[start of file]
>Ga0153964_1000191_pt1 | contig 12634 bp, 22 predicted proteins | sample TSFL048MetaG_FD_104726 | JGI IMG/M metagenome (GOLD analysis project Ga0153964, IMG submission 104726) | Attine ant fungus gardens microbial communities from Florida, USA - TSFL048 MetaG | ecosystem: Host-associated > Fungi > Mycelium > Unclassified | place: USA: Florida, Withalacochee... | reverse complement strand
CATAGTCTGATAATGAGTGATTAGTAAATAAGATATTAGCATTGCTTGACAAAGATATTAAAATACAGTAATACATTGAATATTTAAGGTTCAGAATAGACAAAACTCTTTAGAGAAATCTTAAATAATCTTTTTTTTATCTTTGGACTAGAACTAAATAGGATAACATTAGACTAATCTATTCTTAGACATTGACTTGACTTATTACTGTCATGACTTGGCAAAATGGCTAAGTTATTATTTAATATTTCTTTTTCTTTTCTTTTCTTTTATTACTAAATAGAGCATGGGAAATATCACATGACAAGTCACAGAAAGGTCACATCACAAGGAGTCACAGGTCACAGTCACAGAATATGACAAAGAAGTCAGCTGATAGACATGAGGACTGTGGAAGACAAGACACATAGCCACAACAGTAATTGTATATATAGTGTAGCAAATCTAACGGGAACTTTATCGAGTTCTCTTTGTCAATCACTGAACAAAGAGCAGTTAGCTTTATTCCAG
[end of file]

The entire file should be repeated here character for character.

>Ga0153964_1000191_pt1 | contig 12634 bp, 22 predicted proteins | sample TSFL048MetaG_FD_104726 | JGI IMG/M metagenome (GOLD analysis project Ga0153964, IMG submission 104726) | Attine ant fungus gardens microbial communities from Florida, USA - TSFL048 MetaG | ecosystem: Host-associated > Fungi > Mycelium > Unclassified | place: USA: Florida, Withalacochee... | reverse complement strand
CATAGTCTGATAATGAGTGATTAGTAAATAAGATATTAGCATTGCTTGACAAAGATATTAAAATACAGTAATACATTGAATATTTAAGGTTCAGAATAGACAAAACTCTTTAGAGAAATCTTAAATAATCTTTTTTTTATCTTTGGACTAGAACTAAATAGGATAACATTAGACTAATCTATTCTTAGACATTGACTTGACTTATTACTGTCATGACTTGGCAAAATGGCTAAGTTATTATTTAATATTTCTTTTTCTTTTCTTTTCTTTTATTACTAAATAGAGCATGGGAAATATCACATGACAAGTCACAGAAAGGTCACATCACAAGGAGTCACAGGTCACAGTCACAGAATATGACAAAGAAGTCAGCTGATAGACATGAGGACTGTGGAAGACAAGACACATAGCCACAACAGTAATTGTATATATAGTGTAGCAAATCTAACGGGAACTTTATCGAGTTCTCTTTGTCAATCACTGAACAAAGAGCAGTTAGCTTTATTCCAG